|| Print ||
|Articles - March 2014|
|Tuesday, February 25, 2014|
Page 1 of 5
BY JAKE THOMAS
In the beginning, money as a medium of exchange revolved around grain, cattle and other necessities. Next came beads, cowry shells and shiny pieces of metal. Today government-issued paper and coins are the rule of thumb. Increasingly, the entire financial system is devolving into sequences of zeros and ones.
For centuries people have relied on an unspoken social contract that assigns a commonly understood value to a recognized set of objects. But if currency has always had a physical existence, its value is defined by the community and the marketplace and is therefore ephemeral. At some level, money has always been an abstraction.
In 2014 physical currency is less tangible than ever, with money’s bling increasingly likely to be found on computer screens. As cash turns into trash, technological innovations are streamlining banking practices and commerce for businesses and consumers.
But the changes under way go beyond transactional efficiencies. As the nation’s financial system comes under increasing scrutiny, currency innovations are being touted as a solution to social and economic problems, democratizing access to capital, helping nurture local businesses and giving a boost to those near the bottom of the economic totem pole.
Oregon Business explored some of the innovations taking place in various financial institutions, from banks cautiously exploring mobile payments to cutting edge digital-currency startups still searching for a market. One thing is clear; although the future of money may be fast, easy and literally immaterial, the goals of the evolving ecosystem remain decidedly old-fashioned: to facilitate exchange, to allow people to move goods and services and, ideally, to boost work, productivity and income.
Monday, April 13, 2015
BY GRANT KIRBY | OP-ED CONTRIBUTOR
The mega-shift from technology-driven to data-driven organizations raises questions about Oregon’s workforce preparedness.
Friday, April 24, 2015
BY CHRIS HIGGINS
As digital security breaches skyrocket, a cybersleuth everyman takes center stage.
Friday, May 22, 2015
BY JACOB PALMER
A Power Lunch at Oswego Grill.
Wednesday, April 15, 2015
BY GARY CONKLING | GUEST BLOGGER
Avoiding a crisis is a great way to burnish your reputation, increase brand loyalty and become a market leader.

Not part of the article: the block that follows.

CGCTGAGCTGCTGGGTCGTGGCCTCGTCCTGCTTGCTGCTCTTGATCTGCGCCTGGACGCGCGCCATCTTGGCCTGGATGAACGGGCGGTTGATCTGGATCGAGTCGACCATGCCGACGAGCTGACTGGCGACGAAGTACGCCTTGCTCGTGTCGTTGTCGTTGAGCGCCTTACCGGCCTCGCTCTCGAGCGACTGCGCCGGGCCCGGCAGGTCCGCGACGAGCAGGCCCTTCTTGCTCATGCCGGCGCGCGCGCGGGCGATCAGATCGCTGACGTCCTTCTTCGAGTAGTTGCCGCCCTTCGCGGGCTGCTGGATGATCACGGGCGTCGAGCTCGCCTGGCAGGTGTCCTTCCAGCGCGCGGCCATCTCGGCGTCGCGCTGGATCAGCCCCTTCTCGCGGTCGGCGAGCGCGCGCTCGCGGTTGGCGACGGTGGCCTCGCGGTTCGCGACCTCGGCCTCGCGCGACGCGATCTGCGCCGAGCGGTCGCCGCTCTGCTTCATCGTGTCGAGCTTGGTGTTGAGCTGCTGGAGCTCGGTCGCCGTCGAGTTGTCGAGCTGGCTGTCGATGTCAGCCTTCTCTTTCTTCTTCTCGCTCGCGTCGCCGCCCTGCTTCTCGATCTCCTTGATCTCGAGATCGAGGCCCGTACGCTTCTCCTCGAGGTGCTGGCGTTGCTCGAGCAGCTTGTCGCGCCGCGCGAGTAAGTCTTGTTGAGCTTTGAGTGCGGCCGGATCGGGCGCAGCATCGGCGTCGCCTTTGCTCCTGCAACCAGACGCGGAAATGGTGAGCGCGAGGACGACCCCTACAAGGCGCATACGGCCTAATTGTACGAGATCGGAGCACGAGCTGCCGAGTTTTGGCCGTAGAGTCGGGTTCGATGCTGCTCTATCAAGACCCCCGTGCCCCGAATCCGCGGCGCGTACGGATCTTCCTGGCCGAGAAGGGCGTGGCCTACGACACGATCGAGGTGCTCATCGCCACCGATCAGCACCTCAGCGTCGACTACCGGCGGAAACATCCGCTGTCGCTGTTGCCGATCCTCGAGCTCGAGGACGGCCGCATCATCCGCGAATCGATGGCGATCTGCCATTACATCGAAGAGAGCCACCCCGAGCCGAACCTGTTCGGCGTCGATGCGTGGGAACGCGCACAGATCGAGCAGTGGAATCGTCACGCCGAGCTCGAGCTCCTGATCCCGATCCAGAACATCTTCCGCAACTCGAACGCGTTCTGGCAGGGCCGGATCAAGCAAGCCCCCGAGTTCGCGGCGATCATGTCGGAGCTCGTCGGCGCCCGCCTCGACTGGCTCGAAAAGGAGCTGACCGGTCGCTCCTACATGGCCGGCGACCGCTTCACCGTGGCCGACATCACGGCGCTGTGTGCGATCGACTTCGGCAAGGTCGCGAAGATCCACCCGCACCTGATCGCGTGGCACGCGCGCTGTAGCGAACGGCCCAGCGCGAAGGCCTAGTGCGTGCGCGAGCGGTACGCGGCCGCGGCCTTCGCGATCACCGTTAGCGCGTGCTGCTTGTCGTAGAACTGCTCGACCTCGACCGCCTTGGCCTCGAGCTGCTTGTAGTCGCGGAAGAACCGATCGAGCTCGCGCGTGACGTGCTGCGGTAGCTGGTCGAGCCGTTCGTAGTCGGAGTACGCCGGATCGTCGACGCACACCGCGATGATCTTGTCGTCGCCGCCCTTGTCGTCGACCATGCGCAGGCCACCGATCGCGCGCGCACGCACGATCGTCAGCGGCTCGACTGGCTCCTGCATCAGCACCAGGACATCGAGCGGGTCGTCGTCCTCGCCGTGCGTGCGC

Monday, April 27, 2015
BY KIM MOORE
A conversation with Martha Richards, executive director of the James F. & Marion L. Miller Foundation.
Friday, April 24, 2015
BY BEN DEJARNETTE | INVESTIGATEWEST
Timber companies and environmental groups take a stab at collaboration to boost logging and restoration in Oregon fires.
Friday, April 17, 2015
PHOTOS BY JASON E. KAPLAN
The 32nd annual CBC attracted a record number of attendees (11,000) to the Oregon Convention Center.
|100 Best Green Workplaces in Oregon|
|Credit Unions Perspective|
|Hall of Flame|
|The Green Paradox|
|Information of more than 100K taxpayers breached|
|Media CEOs majority of top-10 highest paid|
|Two protesters chain themselves to Shell ship outside of Bellingham|
|PDX Carpet Adidas sell out in limited edition release|
|How to court millennials|
|Wal-Mart wants meat suppliers to improve treatment of animals|
|Scandal negatively impacts Tom Brady's endorsement value|
Tonkon Torp helps seed sustainability at Gunderson.
Oregon-based Environments helps companies create inspired workspaces. “Simply put, we help companies future-proof their workspaces,” says Chris Corrado, president. Since 1988,Environments has witnessed firsthand the changing landscape of business. Native Portlander and Environments founder Corrado says, “We help our clients navigate the complex realities of the workplace today and plan for their future in a very mindful, strategic way. We think of ourselves as their partners in the process.”
One hundred years ago, the Willamette River might easily have been mistaken for a sewer. Unchecked industrial activity and decades of pollution made it unrecognizable compared to the clean river that now flows north for 187 miles from Eugene through the center of Portland.
The Oregon Entrepreneurs Network (OEN) will be presenting its third annual Entrepreneurial Summit on Friday, June 5 at Castaway in Portland, Oregon.
On June 13th Mayor Charlie Hales will attend nonprofit organization Dream Change’s inaugural Love Summit and will introduce one of its keynote speakers, Dan Wieden of Wieden+Kennedy advertising agency.
34 spots for food, 17 places to sip, and 7 sites to choose a brew beckon visitors.